Story by: Lisa Gordon

When I turned to my best friend and asked, why do I hate Halloween? His response was, where do I begin? It’s something about dressing up? he said. Something about large groups of dressed up people? Something about large groups of dressed up people who are drunk. Large groups of dressed up people in slutty clothes who are drunk.

I guess that’s hitting the nail pretty much on the head. It’s true—‘going out’ on Halloween makes me cringe. The pressure of having to put together a costume—and have it be so awesome!!!!—is only the beginning. I guess part of that stems from my poor ability to plan ahead. But when my friends begin talking about their Halloween costumes as soon as the clock strikes midnight on the first day of October, I begin to shut down. Once a friend of mine decided to be Tinkerbell for Halloween—in August. “That’s how much time I need to plan my costume,” she said. She bought a silk camisole. Green dye. A bucket to dye the camisole in. A green wig. Fake eyelashes. Fake wings. It cost her $143. She sat in our hallway stirring the green dye concoction with a wooden spoon for days. (To be honest, though, she looked great.)

Me? I drove to a store called iParty on Halloween night. It was 6:35 p.m. I thought I’d run in and grab a wig and call it a day. Well, so did lots of other people. I waited in line for about an hour and a half. (Turns out I got a boyfriend out of the whole ordeal, but that’s a story for another day.) That wig was itchy as $#@!. I wore it for the first 5 minutes of the house party my friends dragged me to and then took it off, and then people kept asking me who I was dressed as. “Me,” I kept saying, to looks of horror.

Another Halloween, I got into a cab that wasn’t, actually, a cab. It was painted to look like a cab. I hailed it on the street in the dark (no Uber back then, folks. A whole 5 years ago!) and was pleasantly surprised at how polite the driver was. What did I want to listen to, he wanted to know? How was my night? Only a few moments in did I realize that there was no meter—just an elaborate speaker system; his own personal car preferences. I thought it was my own fault, having dressed in your stereotypical girls’ Halloween fare (read: suggestive). I had him drop me off many blocks from my apartment and walked home slowly, feeling creeped out and nervous and repulsed and kicking myself for having gone out on Halloween in the first place.

No, this isn’t going to be a piece about why girls dress provocatively for Halloween. I don’t have enough time for that. But I do know there are lots of ladies out there who are just as over Halloween as I am. So…what’s the deal? Is it the drunk shenanigans? Is it the messy parties? Is it the excuse to be someone else for a night, whether it’s Snow White or Michael Jackson or Hillary Clinton or just your average sexy flight attendant? I wonder if it’s the put-upon fakeness of all of it. The ‘we’re going to have a great time tonight!!!!!!!!!!!!!!!!’ attitude that just feels like a set-up for disappointment.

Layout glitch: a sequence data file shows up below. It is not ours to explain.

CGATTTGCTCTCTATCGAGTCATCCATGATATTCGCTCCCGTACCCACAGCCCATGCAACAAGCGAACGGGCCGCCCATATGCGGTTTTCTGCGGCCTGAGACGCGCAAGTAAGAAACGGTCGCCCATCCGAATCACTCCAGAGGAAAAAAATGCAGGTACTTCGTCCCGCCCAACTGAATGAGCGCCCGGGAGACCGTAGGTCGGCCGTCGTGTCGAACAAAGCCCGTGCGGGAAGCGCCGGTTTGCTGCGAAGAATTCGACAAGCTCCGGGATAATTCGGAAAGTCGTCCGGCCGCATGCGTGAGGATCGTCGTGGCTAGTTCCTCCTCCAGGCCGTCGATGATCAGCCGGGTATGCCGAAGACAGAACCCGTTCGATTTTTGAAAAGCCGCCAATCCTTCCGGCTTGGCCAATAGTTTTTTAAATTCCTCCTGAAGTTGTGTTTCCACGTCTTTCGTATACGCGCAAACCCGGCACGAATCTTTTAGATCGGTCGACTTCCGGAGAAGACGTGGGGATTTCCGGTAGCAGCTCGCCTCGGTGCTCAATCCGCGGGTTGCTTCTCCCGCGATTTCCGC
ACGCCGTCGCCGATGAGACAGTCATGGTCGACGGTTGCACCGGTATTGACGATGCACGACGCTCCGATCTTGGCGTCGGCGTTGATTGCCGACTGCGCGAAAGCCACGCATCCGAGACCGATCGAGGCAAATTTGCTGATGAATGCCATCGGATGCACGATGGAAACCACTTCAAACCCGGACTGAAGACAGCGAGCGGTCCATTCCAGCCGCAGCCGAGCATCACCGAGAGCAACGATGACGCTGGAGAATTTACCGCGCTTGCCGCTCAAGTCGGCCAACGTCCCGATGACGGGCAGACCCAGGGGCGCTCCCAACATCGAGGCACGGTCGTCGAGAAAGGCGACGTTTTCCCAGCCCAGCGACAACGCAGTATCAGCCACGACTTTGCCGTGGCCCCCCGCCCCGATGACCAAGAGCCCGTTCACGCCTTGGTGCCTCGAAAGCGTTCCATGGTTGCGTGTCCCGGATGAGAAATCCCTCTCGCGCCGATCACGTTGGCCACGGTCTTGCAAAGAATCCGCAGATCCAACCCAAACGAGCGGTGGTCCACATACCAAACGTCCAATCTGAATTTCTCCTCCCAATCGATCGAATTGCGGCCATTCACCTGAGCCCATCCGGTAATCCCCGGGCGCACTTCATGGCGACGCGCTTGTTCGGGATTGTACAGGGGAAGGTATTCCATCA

One year a good friend and co-Halloween-hater and I dressed up as Angela Chase (me) and Ray Ann (her) from My So Called Life. (If you don’t know it, it’s where Jared Leto started out at a heartthrob, and believe me when I say it’s worth watching.) That was one costume, or, should I say, character, that I enjoyed personifying; with my red-haired bob, 90s grunge look, and angsty thoughts, I was in the perfect position to go to a party where I knew I’d see a boy I recently had stopped kissing. But the party was lackluster, which is to say, mixed with people pretending to have a great time and perhaps actually having one, and I didn’t belong. I sat on the front steps for a while and then left, and when he texted me later, asking where I’d gone, I knew it was only to be nice, and sometimes, you need more than that. Especially when you’re Angela Chase.

I appreciate a good costume just as much as the next person. But I only want to wear one if it doesn’t cost me a lot of money and is generally comfortable to wear and will actually allow me to sit down and/or breathe through my nose and/or walk. My favorite part of Halloween night—if I have to go out at all—is the end, when everyone’s walking around with their heels in their hands and their masks shoved up on the top of their heads, their makeup smeared. It’s the time when everyone has come back to life. They’ve had their fun, or they’ve had a terrible time—either way, they get to be themselves again.

If only Halloween could be like we’re kids again, when there’s still an actual innocence to it all; when you believe in your heart of hearts that you can be an astronaut, even if it’s only for a few hours, and you can come home and eat candy with a flashlight under your covers, and your best friend is in a sleeping bag next to you, and in the morning, nothing’s scary.

I can’t really explain why I hate Halloween. I don’t really hate it. I’d just rather not deal with it, and instead stay home wearing whatever I want, being whoever I want, if only for that one night.

For more stories by Lisa, visit her site here!